Filling of liquids:
Liquids can be easily and uniformly filled from the bulk container into the individual dose container.
Filling of small volume:
Small volumes are generally filled into the ampoules or vials. For filling of small volumes of liquid generally hypodermic needles and syringes are used which deliver the liquid into the container by the stroke of plunger of the syringe.
Filling of large volume:
Sterile solutions of low potency are dispensed in large volume. For filling of large volumes of sterile solutions generally gravity filling, pressure filling and vacuum filling are used.
In this, the reservoir of sterile solution is kept above the filling line having a connection between the reservoir and shut-off device at the filling line. The shut-off device operated manually and it stops the entry of liquid after filling of container or bottles to the graduations on the container.
In this, the filling of sterile solution is assisted by the pressure. This is equipped with a overflow tube connected to a receiver to stop excess filling of the container.
It is generally used for large liquid volumes because it can be made automated. In this, a vacuum is created in the bottle when a nozzle gasket makes a seal against the lip of the bottle to be filled.
Then the vacuum draws the liquid from the reservoir through delivery tube into the bottle to be filled. When the liquid reaches to the adjustable overflow tube then seal is loosened and vacuum is released.
NOTE: The filling is done always in slight excess to avoid spoilage that occurs during administration due to adherence to the wall of bottle and retention on the syringe. The excess volume is given in USP.
Filling of emulsion and suspension:
Due to high viscosity of suspension and emulsion these are required specially designed filling equipments. To obtain adequate or uniform flow rate, high pressure and bottle with wide mouth are required. Sometimes, jacketed reservoir tanks are used to increase the temperature of liquid to decrease the viscosity. Generally emulsions and suspensions are stirred continuously in reservoir tank during filling for uniform distribution of drug in every filled container or bottle.
Filling of solids:
Sterile solids are more difficult to fill into the individual container as compared to sterile solutions. The flow rate of solid from the reservoir into the final container tends to be slow and non-uniform especially if solids are very fine. Containers having wide mouth are used for filling sterile solids because flow rate is slow and risk of loss is present due to falling of the solids.
Sterile solids can be filled into the final container by individual weighing. A scoop (like spatula)can be used that holds a volume approx. equal to the weight required, but finally weighed on the balance. This is a slow process.
When sterile solids are generally free-flowing then machines may be used for delivery of solid into the final container. These machines measure and deliver a volume of sterile solid approx. equal to weight required.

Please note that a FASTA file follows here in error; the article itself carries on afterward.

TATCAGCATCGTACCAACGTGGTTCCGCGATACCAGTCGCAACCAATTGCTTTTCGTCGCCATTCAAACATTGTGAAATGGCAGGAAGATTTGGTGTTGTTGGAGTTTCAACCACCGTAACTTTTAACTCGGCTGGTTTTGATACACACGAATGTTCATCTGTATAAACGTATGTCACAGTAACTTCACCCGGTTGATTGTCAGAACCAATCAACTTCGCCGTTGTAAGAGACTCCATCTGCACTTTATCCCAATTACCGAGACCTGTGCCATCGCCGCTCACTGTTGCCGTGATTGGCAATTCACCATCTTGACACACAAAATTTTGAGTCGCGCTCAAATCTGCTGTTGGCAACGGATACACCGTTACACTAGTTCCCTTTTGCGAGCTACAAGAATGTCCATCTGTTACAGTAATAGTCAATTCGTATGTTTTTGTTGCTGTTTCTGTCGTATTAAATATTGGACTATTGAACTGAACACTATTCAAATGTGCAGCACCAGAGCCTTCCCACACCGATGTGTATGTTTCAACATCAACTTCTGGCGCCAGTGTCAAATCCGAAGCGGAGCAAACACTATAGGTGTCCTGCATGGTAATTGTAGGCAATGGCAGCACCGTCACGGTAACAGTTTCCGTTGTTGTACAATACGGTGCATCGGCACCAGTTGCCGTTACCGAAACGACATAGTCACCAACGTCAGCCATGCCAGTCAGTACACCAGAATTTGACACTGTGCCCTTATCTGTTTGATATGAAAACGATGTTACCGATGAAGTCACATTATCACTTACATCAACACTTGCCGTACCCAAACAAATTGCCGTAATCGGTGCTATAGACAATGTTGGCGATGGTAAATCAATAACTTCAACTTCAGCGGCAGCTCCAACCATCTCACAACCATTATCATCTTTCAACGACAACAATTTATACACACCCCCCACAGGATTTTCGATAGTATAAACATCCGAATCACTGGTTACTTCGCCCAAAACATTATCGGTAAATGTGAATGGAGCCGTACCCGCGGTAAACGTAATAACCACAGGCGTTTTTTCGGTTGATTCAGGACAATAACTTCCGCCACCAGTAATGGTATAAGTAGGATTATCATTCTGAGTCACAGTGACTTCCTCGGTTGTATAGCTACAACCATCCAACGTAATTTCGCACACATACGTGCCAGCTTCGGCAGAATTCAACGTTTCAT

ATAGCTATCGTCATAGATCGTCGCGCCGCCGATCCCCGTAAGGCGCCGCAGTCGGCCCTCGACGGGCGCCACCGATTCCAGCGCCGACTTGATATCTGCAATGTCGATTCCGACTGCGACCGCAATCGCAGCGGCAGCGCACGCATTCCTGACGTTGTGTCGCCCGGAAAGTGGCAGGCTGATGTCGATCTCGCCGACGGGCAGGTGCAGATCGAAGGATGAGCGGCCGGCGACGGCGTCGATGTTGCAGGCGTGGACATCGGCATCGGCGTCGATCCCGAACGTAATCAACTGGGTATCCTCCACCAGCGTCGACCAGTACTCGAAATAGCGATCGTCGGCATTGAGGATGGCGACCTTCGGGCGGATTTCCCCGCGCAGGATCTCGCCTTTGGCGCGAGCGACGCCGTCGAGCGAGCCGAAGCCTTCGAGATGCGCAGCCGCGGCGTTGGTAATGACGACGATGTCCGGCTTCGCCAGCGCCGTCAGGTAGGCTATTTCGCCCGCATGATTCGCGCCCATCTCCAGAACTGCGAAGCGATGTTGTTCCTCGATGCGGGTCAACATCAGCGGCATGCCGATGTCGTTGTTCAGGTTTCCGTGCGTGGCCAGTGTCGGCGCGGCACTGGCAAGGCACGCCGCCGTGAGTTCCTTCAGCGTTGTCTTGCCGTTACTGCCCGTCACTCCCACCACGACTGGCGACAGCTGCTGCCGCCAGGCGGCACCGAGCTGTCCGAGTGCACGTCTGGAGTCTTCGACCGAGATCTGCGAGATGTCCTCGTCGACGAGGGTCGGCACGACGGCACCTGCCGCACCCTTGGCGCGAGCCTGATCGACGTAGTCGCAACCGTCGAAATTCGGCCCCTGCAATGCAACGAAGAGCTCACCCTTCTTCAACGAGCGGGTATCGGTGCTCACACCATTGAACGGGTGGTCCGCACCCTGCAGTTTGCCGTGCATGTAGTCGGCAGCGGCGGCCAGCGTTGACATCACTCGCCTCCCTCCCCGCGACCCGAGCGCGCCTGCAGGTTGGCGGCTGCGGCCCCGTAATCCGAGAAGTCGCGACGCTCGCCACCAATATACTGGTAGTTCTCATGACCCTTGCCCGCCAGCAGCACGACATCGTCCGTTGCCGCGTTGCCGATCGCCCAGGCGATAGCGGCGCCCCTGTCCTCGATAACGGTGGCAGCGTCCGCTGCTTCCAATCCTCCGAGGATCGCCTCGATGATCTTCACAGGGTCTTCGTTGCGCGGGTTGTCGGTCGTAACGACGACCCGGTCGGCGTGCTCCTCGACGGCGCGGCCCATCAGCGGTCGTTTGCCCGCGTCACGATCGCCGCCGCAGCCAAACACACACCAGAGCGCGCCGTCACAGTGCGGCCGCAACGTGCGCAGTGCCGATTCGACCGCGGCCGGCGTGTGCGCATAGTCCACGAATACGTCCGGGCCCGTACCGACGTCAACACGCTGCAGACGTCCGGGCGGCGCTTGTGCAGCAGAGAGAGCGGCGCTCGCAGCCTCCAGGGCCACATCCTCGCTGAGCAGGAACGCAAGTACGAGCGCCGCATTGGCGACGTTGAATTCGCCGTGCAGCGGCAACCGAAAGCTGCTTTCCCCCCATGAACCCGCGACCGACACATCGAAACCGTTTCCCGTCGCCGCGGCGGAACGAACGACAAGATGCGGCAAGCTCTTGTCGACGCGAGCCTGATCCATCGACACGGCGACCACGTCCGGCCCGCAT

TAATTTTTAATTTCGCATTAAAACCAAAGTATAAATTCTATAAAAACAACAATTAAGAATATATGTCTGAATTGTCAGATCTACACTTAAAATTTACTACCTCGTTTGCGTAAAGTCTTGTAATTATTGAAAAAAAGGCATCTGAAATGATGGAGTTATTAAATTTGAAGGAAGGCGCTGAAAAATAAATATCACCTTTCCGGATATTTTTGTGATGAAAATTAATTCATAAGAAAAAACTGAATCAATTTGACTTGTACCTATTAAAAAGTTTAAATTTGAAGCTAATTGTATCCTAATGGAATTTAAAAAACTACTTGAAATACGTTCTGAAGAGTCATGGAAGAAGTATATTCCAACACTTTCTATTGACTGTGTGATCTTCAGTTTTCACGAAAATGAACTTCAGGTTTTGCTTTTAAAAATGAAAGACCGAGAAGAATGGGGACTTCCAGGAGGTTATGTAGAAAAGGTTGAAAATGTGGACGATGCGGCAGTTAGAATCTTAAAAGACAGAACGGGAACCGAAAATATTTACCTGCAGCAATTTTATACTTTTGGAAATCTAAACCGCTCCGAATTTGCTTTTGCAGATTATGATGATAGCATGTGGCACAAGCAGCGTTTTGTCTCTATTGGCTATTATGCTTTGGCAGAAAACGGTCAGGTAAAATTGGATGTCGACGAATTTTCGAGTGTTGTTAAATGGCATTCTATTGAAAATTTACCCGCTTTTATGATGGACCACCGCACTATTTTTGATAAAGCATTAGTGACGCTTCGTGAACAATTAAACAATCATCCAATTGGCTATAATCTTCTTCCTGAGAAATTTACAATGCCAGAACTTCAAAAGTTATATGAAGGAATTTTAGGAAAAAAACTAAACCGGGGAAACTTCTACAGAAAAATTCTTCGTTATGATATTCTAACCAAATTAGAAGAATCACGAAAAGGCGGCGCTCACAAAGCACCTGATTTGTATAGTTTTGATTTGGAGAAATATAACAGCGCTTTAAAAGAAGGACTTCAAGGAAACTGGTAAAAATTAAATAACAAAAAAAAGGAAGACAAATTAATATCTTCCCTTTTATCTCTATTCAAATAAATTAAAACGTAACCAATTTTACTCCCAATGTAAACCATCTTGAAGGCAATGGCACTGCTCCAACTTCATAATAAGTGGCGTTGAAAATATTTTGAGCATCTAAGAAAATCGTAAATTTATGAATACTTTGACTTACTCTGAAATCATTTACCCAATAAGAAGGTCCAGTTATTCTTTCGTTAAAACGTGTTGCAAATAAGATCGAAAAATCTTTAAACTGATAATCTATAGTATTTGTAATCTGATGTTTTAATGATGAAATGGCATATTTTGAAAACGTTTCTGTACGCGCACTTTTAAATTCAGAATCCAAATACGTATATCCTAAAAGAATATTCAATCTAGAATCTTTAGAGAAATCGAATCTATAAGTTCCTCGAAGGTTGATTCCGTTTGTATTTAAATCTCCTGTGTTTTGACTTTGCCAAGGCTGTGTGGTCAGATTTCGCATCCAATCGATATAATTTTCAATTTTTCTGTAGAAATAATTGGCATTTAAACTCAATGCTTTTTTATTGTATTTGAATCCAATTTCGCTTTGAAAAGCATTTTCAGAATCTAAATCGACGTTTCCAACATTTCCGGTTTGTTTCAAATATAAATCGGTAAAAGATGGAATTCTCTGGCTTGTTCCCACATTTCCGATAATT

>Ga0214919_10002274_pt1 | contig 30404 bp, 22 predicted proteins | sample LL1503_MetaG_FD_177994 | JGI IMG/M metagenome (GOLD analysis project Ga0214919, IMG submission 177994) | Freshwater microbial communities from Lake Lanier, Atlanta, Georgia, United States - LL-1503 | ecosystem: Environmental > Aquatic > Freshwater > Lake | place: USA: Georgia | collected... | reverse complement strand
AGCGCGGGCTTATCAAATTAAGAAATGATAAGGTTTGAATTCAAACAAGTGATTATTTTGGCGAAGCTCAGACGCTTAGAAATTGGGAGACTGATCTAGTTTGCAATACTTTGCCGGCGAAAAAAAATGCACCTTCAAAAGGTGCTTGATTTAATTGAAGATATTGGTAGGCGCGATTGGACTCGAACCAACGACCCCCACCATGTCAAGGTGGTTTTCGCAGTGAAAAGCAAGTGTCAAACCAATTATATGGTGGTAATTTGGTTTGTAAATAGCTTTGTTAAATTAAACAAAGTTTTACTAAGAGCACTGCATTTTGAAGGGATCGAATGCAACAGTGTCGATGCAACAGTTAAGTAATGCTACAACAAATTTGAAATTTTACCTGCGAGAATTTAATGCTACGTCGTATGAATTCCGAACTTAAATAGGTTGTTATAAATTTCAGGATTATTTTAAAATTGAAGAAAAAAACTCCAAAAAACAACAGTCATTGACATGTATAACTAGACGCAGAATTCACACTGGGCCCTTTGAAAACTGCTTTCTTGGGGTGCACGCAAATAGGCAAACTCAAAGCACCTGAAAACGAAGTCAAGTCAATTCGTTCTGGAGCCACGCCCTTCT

Another type of machine used for delivery of free flowing sterile solids uses augar in the funnel shaped hopper and shape & size of the augar can be adjusted to deliver a regulated volume of the solid into the container.
In another machine, a adjustable cavity in rim of filling wheel is filled by the vacuum as the wheel passes under the hopper. The contents are held by the vacuum until the cavity is inverted over the container when a jet of sterile air discharges the sterile solids. This machine dispenses dry solids which flow less freely.
Sealing of ampoules:
Sealing should be done in aseptic area adjacent to the filling area.
Sealing is of two types:
It is done by melting the sufficient glass at the tip of ampoule neck to form a bead and close the opening.
• It is done by heating the neck of a rotating ampoule below the tip and then pulling the tip away to form a small capillary to being melted closed.
• Pull sealing is slower process but it is more reliable than tip sealing.
• Powder ampoule or other having wide mouth opening should be sealed using pull- sealing.
Sealing bottles, cartridges and vials:
Glass or plastic vials and bottles are sealed by closing the opening with a rubber closure. The closure must be inserted as soon as possible after filling to avoid contamination of the content of container. Closures are inserted mechanically by high speed processing. When closures are inserted by machines then surfaces of closure should be halogenated or coated with silicone to reduce the friction. Rubber closures are held in position by means of the aluminium caps. The closure can not be removed without destroying the aluminium cap or it is tamperproof. It may be single aluminium cap/ double or triple aluminium caps. Single aluminium cap can be inserted using hand crimper and double or triple aluminium cap required greater force for crimping.
Filling and sealing of infusion bottles:
Infusion bottles are filled and sealed by blow fill and seal technology (BFS). In this technology, the container is formed, filled and sealed in one continuous, automated process. The basic concept of this technology is that a container is formed, filled and sealed in one process without human interference.
The BFS involves following steps:
Pharmaceutically grade plastic resin is vertically heat extruded through a circular throat to form a hanging tube called parison.
Extruded tube is then enclosed within a two part mould and tube is cut above the mould.
The mould is transferred to filling zone, where filling needles are lowered and filled the mould
Filling needles are removed and secondary top mould seals the container.
The product is discharged to non-sterile area for labeling, packaging and distribution.